Founder & President at Digital Marketing Experts – DMX Marketing a Premier Google Partner Agency located in Toronto, Canada.
Companies with online stores have been able to reap the rewards while those without have been playing catchup, desperately trying to reconnect with their audience. The shift to e-commerce has been a setback for many brands, but one that many major brands have managed to hurdle past and begin to see the benefits of in terms of sales. But for small and local businesses, making the jump to online is a far larger one. And with stores across the country dealing with the economic repercussions of the lockdown measures, it’s understandable why many small businesses are asking if it is worth it.
For many, the impact of the pandemic has been a warning shot. According to a recent study by PayPal Canada, two in three (67%) small businesses now accept online payment, with just under half (47%) having adopted this since Covid-19 was declared a global pandemic in March. A separate survey by Microsoft Canada found similar results. Spurred on by the looming threat of physical store closures and initiatives to get small businesses into e-commerce, many have made the big leap. But has it been a benefit to them or another struggle in a year plagued by them?
The biggest draw right now for having an online store is that it gives stores an opportunity to connect with the customer base they have lost. Your custom range is not limited by how many people you can have in a store at once or your local regulations. And regardless of whether it is via delivery or curbside pickup, many people are seeing the draw of nonphysical shopping, especially in the midst of the pandemic. Even after lockdown measures were relaxed and stores reopened, shoppers have been hesitant to return to stores over fears of Covid-19. This is despite the fact that studies have found that small, local business are far better at following health guidelines set out by the government: 79% of businesses in one survey were found to go above and beyond the requirements, with a further 90% finding it very easy to regulate how many people are in a store at one time in line with social distancing guidelines.
Reconnecting with the customer base is crucial for all small businesses right now, with the looming threat of the pandemic still ongoing. However, it is in looking further ahead that really shows the potential of e-commerce for small businesses. Stores need a direct line of communication with their audience — one that is not hampered by range or time constraints. It means connecting with customers on a wider level than before. And with small businesses moving toward e-commerce, there are signs of growing confidence among stores. A survey by SoctiaBank found that 7 in 10 small businesses are confident for the future, with 4 in 10 saying they are “very” confident.
As this move to e-commerce has happened, local communities have had to get creative in how they draw customers back. While setting up online is a great first step for stores, it does not bring a guarantee of returning customers. Getting the engagement to return is vital.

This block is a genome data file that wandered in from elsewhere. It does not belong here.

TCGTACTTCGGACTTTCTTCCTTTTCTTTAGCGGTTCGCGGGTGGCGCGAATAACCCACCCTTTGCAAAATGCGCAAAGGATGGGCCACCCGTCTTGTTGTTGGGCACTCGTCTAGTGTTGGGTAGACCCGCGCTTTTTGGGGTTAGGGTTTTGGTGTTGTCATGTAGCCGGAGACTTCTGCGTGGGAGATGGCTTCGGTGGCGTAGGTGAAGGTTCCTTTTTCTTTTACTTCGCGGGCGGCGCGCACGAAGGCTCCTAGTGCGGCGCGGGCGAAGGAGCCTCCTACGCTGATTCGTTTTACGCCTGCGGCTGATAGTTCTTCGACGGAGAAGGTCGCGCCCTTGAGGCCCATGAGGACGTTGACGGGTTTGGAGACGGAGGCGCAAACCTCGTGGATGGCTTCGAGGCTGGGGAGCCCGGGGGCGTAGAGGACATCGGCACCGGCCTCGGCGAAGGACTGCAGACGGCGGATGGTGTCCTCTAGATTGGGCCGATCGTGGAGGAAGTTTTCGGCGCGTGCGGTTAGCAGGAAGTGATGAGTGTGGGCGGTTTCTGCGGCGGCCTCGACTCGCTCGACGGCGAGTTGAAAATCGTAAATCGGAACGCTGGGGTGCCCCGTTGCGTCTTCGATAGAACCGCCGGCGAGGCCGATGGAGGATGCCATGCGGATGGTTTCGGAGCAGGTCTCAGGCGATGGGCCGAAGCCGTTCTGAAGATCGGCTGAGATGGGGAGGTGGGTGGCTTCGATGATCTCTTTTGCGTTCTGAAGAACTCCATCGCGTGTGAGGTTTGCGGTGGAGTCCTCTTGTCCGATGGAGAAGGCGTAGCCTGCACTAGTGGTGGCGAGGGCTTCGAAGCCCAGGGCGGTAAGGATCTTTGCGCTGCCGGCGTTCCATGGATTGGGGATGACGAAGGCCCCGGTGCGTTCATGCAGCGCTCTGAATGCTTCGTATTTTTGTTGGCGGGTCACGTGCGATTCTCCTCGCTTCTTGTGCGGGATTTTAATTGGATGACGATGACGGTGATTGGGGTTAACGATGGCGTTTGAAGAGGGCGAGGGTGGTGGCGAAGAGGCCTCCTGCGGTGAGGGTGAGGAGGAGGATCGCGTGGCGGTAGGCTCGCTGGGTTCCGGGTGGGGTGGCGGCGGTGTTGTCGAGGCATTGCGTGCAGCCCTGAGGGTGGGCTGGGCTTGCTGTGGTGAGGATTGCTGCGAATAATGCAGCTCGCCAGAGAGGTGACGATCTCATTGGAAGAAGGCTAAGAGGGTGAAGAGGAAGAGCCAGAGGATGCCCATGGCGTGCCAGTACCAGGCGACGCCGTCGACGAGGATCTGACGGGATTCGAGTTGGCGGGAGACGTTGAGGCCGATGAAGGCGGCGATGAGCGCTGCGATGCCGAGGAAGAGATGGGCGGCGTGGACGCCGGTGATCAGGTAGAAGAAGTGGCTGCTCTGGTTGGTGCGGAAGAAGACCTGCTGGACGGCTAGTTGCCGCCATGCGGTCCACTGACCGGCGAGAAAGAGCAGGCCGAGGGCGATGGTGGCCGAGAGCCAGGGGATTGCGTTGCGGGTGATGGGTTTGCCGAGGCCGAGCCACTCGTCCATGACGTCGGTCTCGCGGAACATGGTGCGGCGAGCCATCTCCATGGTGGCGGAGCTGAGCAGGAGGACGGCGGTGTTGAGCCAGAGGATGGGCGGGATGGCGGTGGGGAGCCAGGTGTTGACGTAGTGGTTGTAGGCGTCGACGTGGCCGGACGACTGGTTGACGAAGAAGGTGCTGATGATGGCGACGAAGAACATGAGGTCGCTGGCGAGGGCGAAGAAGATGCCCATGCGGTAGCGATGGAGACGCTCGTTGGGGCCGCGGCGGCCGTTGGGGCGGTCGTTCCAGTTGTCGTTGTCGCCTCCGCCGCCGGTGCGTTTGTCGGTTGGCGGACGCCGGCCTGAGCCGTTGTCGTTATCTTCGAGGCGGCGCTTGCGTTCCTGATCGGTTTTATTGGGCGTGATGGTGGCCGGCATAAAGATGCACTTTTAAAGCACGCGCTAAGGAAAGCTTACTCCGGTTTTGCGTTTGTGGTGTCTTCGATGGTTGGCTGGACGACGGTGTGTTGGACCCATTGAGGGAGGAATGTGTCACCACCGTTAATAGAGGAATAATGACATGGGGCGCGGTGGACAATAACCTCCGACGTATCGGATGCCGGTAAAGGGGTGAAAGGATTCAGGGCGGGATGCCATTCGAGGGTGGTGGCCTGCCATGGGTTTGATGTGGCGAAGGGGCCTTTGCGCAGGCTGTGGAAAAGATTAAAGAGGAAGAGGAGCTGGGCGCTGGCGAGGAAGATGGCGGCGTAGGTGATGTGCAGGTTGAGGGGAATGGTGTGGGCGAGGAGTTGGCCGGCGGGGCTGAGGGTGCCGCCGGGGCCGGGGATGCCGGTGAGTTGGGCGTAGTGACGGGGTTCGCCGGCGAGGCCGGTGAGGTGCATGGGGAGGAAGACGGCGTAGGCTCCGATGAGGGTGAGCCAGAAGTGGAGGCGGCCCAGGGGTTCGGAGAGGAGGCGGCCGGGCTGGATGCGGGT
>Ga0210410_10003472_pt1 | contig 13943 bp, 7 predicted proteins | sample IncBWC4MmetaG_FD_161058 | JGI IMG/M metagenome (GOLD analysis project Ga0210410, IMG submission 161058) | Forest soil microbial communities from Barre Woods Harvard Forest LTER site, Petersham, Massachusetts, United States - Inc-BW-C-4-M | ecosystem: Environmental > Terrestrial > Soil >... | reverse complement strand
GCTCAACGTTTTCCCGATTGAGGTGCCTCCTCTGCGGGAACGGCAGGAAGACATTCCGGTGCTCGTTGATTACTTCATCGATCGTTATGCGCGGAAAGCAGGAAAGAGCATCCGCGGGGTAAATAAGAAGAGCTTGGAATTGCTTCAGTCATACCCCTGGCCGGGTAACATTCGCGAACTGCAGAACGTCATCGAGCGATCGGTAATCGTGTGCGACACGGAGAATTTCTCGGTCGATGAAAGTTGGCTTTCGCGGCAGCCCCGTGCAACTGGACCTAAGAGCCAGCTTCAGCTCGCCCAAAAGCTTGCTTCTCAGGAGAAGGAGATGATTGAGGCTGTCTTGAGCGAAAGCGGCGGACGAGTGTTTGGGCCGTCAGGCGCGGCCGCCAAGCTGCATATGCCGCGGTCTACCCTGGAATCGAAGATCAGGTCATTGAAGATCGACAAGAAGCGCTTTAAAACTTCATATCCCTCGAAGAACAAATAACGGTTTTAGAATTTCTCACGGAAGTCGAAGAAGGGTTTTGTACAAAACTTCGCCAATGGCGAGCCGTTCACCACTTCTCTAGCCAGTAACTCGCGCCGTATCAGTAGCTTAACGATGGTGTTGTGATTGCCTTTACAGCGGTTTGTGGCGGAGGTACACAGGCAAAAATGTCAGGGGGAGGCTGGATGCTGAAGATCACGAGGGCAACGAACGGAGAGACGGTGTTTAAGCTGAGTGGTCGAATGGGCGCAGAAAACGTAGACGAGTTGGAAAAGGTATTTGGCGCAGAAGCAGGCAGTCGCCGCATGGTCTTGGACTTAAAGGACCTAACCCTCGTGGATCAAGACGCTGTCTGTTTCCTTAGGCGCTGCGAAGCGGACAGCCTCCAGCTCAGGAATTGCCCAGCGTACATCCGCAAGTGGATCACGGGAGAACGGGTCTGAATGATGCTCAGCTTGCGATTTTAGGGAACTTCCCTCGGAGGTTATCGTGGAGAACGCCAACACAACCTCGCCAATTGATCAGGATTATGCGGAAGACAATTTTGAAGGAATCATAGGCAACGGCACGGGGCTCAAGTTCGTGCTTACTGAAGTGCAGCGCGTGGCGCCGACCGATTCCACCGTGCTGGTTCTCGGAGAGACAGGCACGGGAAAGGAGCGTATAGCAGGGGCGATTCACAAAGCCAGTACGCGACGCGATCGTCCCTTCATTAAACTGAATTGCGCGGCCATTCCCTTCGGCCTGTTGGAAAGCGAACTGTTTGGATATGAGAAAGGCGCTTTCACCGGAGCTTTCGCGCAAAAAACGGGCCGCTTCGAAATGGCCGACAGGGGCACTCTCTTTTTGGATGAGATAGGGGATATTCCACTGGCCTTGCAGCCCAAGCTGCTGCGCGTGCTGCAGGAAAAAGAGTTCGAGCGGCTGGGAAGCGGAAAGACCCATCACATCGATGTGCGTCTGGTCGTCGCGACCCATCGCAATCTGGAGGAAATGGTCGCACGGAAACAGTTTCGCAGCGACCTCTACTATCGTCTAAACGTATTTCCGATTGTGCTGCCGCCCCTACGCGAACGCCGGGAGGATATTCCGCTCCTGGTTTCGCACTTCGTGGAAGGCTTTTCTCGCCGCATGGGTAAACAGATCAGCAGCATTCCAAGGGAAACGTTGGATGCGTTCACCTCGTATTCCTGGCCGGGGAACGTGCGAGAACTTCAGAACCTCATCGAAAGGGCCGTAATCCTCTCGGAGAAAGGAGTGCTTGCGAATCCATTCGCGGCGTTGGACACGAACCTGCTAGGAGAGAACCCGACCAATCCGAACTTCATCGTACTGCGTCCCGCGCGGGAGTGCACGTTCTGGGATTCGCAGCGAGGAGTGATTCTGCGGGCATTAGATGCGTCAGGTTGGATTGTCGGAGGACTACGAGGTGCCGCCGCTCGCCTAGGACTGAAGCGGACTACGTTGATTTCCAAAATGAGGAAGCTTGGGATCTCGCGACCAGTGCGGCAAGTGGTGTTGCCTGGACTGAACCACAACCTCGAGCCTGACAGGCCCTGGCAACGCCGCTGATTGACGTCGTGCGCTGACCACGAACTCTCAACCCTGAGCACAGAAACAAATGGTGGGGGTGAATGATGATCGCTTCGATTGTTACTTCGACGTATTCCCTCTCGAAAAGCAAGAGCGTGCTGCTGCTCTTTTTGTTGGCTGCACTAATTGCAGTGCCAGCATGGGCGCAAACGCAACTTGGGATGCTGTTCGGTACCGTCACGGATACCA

One such example in Ontario saw a local Business Improvement Area (BIA) work with local firms to create a Christmas marketing campaign, including a digital shopping guide to the town. When clicked, each item took the reader to that small business’s website, allowing local residents to instantly reconnect with stores.
The unprecedented wave of online shopping has led to creativity and innovation as small businesses have begun to grapple with e-commerce. This willingness to experiment is invaluable and, for some stores, could be the reason for their success.
Despite many stores moving toward e-commerce options, there has still been a major struggle among many businesses. A responding wave of calls to back local businesses from across the country has grown — not just in Canada, but across North America and beyond. Small Business Saturday, coming between Black Friday and Cyber Monday, has been seen as an opportunity for local stores to bounce back and reconnect with their customers.
Adapting to e-commerce is not an instant effect. You can’t simply click your fingers and be able to jump right in with no hiccups or road bumps. It’s a learning curve. It takes time to get it right, but making sure that you work with e-commerce is vital. Currently, only 19% of businesses in Canada are digitally advanced. Too many are not willing to embrace e-commerce. Creativity and the willingness to experiment is what will really help small businesses and decide how they grow in the future. This is not something that is going to go away.
E-commerce is a growing part of not just retail, but the economy as a whole. Small businesses should look to selling online as not just an increase in revenue, but a way to further connect with their audiences and expand their name. While brick-and-mortar is far from gone, online sales are becoming a major part of how we shop — in Canada, in the U.S. and across the world. There is one thing that we can do this year, and that is to support our local businesses — the ones in our community. It is great for us to say to promote, but it is on us to help support our local businesses and help our community.
This post was originally published on Forbes.